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A bowl of mirin

Mirin (味醂 or みりん, Japanese: [miɾiɴ]) is a type of rice wine and a common ingredient in Japanese cooking. It is similar to sake but with a lower alcohol content and higher sugar content.[1] The sugar content is a complex carbohydrate that forms naturally during the fermentation process; no sugars are added. The alcohol content is further lowered when the liquid is heated.


Three types of products are marketed as mirin. The first is hon mirin (literally: true mirin),[2] which contains about 14% alcohol and is produced by a 40 to 60 day mashing (saccharification) process.[3] The second is shio mirin (literally: salt mirin), which contains a minimum of 1.5% salt to prevent consumption in order to avoid alcohol tax.[4]

The third are mirin-like seasonings called shin mirin (literally: new mirin),[5] or mirin-fu chomiryo (literally: mirin-like seasoning),[6] which are substitutes not actually mirin.[7] They are blends of sweetener syrups, flavorings such as kōji extracts, and flavour enhancers.[3] They contain less than 1% alcohol.[3]

The term or trade name aji-mirin (literally: taste mirin) can mean various things, such as salt mirin,[8] synthetic mirin,[6] or mirin-like seasonings.[7]


In the Edo period, mirin was consumed as amazake.[9] O-toso, traditionally consumed for the Japanese New Year, can be made by soaking a spice mixture in mirin.[10]

In the Kansai style of cooking, mirin is briefly boiled before use, allowing some alcohol to evaporate. In the Kantō regional style, the mirin is used untreated. Kansai-style boiled mirin is called nikiri mirin (煮切り味醂)[11] (literally: thoroughly boiled mirin).

A bottle of commercially produced mirin

Mirin adds a bright touch to grilled or broiled fish or erases the fishy smell. A small amount is often used instead of sugar and soy sauce. It is sometimes used to accompany sushi.

Mirin is also an ingredient in other sauces:

See also[edit]


  1. ^ Shimbo, Hiroko; Shimbo Beitchman (2000). The Japanese Kitchen: 250 Recipes in a Traditional Spirit. Ming Tsai. Harvard Common Press. p. 75. ISBN 978-1-55832-177-9.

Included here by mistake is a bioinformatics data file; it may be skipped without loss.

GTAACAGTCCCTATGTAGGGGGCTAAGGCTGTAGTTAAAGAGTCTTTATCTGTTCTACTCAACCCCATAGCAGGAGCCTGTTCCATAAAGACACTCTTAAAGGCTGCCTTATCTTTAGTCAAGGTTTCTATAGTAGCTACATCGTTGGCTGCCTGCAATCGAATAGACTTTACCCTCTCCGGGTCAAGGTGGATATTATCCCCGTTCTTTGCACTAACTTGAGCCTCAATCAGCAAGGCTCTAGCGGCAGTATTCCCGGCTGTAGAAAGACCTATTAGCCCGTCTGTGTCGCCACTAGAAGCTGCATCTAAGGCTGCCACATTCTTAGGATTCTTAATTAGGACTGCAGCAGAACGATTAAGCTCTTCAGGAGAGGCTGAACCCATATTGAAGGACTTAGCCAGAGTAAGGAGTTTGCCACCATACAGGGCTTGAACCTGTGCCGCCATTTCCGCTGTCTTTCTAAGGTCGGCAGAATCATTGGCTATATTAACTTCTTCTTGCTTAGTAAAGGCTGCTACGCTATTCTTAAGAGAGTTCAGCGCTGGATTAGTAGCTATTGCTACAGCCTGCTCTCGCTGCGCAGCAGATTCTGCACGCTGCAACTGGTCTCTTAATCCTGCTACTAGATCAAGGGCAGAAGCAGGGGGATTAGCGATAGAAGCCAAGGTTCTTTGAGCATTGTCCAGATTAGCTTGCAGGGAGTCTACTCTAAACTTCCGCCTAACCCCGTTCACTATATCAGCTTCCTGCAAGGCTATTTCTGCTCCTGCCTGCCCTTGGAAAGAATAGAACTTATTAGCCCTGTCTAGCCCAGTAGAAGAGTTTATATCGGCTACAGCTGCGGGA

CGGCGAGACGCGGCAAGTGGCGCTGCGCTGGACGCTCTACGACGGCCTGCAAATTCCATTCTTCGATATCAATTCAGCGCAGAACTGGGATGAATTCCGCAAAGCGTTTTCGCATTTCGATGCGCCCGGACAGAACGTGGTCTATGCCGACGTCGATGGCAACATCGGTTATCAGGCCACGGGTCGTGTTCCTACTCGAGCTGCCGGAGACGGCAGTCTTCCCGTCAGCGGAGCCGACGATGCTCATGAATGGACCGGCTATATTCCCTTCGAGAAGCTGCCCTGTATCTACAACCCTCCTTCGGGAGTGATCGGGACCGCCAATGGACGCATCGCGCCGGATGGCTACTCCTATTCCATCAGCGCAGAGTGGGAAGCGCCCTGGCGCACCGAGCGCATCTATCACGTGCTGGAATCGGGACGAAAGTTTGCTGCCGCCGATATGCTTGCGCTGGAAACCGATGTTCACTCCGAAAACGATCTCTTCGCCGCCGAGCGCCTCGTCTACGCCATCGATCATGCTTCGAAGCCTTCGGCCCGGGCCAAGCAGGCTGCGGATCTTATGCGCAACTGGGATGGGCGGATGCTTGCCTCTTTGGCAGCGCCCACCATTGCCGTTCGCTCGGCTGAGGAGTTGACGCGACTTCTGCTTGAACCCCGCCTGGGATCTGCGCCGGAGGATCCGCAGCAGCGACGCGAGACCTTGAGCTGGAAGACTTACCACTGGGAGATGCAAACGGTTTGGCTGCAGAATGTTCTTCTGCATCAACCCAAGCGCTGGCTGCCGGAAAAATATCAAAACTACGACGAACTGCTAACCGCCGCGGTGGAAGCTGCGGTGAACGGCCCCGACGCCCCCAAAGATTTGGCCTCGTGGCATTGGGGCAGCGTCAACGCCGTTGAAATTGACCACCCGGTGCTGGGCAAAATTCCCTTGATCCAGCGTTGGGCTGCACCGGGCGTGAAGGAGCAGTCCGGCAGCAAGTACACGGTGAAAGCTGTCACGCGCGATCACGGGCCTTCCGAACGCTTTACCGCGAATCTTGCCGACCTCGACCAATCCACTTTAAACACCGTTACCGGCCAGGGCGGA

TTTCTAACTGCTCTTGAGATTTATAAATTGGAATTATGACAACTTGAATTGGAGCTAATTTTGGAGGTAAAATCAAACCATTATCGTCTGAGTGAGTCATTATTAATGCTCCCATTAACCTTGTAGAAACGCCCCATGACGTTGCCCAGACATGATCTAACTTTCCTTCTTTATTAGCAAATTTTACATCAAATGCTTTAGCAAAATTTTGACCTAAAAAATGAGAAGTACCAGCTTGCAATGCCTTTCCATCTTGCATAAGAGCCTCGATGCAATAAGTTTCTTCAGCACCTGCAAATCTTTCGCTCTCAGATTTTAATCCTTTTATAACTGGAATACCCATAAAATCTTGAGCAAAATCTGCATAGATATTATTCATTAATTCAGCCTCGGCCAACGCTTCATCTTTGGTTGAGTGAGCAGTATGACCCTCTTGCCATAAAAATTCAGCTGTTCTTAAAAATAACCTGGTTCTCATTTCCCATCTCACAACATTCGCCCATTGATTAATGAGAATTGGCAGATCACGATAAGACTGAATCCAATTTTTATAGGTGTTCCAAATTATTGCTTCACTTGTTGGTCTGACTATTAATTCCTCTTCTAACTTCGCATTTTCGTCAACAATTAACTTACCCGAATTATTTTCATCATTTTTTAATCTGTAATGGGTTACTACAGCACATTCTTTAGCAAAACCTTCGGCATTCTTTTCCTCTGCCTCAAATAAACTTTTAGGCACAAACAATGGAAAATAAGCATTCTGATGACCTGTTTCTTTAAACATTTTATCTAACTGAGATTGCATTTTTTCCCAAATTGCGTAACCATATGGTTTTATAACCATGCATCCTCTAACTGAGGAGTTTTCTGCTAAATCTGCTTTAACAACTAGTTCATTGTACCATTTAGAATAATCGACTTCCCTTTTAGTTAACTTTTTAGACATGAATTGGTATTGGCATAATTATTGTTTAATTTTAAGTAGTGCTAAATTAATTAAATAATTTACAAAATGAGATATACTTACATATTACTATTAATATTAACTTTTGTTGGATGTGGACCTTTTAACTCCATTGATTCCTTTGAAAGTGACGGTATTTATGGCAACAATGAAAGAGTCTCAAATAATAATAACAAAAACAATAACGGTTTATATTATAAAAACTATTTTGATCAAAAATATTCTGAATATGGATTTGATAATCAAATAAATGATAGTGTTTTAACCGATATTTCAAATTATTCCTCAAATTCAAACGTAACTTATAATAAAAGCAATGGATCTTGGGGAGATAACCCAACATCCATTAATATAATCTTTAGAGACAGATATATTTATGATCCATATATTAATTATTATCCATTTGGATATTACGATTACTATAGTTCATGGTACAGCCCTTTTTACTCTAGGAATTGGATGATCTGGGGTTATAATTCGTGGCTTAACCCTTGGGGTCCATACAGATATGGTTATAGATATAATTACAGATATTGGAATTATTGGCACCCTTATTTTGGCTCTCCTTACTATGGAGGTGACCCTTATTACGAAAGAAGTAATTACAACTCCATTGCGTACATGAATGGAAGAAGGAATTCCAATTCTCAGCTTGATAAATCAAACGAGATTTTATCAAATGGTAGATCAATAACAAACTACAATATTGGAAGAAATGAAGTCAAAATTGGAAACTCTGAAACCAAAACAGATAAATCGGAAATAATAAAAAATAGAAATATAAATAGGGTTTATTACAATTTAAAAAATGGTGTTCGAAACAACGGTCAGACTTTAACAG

2. ^ Yamaguchi, Roy; Joan Namkoong; Maren Caruso (2003). Hawaii Cooks: Flavors from Roy's Pacific Rim Kitchen. Ten Speed Press. p. 19. ISBN 978-1-58008-454-3.
  3. ^ a b c 本みりんの知識 [About hon-mirin] (in Japanese). 全国味淋協会 (literally:Japan Mirin Association). Retrieved 10 August 2013.
  4. ^ "Diversified uses of Mirin". Taiwan News. Archived from the original on 21 December 2008. Retrieved 7 January 2009.
  5. ^ Telford, Anthony (2003). The Kitchen Hand: A Miscellany of Kitchen Wisdom. Allen & Unwin. p. 153. ISBN 9781865088907.
  6. ^ a b c Shimbo-Beitchman, Hiroko (2000). The Japanese Kitchen: 250 Recipes in a Traditional Spirit. Ming Tsai. Harvard Common Press. p. 77. ISBN 978-1-55832-177-9 – via archive.org.
  7. ^ a b Itoh, Makiko (20 May 2014). "Why not add a little booze?". The Japan Times. Archived from the original on 23 May 2014.
  8. ^ "Glossary - Seasonings Mirin (Manjo Mirin, Kotteri Mirin)". Kikkoman. Archived from the original on 5 March 2024. Retrieved 29 April 2024.
  9. ^ Chiba, Machiko, J. K. Whelehan, Tae Hamamura, Elizabeth Floyd (2005). Japanese Dishes for Wine Lovers. Kodansha International. p. 12. ISBN 978-4-7700-3003-0.{{cite book}}: CS1 maint: multiple names: authors list (link)
  10. ^ Gauntner, John (31 December 2001). "An o-tososan a year keeps the doc away". The Japan Times. Archived from the original on 23 July 2009. Retrieved 7 January 2009.
  11. ^ Tsuji, Shizuo; Mary Sutherland; Ruth Reichl; Yoshiki Tsuji (2007). Japanese Cooking: A Simple Art. Kodansha International. p. 219. ISBN 978-4-7700-3049-8.
  12. ^ 【広島雑学】うなぎの名店に隠されたヒミツ 秘伝のタレに2代目の意外な経歴、昔はうなぎ以外も売っていた [Hiroshima trivia: The secrets of a renowned eel restaurant]. Hiroshima Home Television (in Japanese). 27 November 2021. Archived from the original on 28 November 2021. Retrieved 1 June 2022. they fill the pan with about 500 bones of eel, and simmer it for 2 to 3 hours.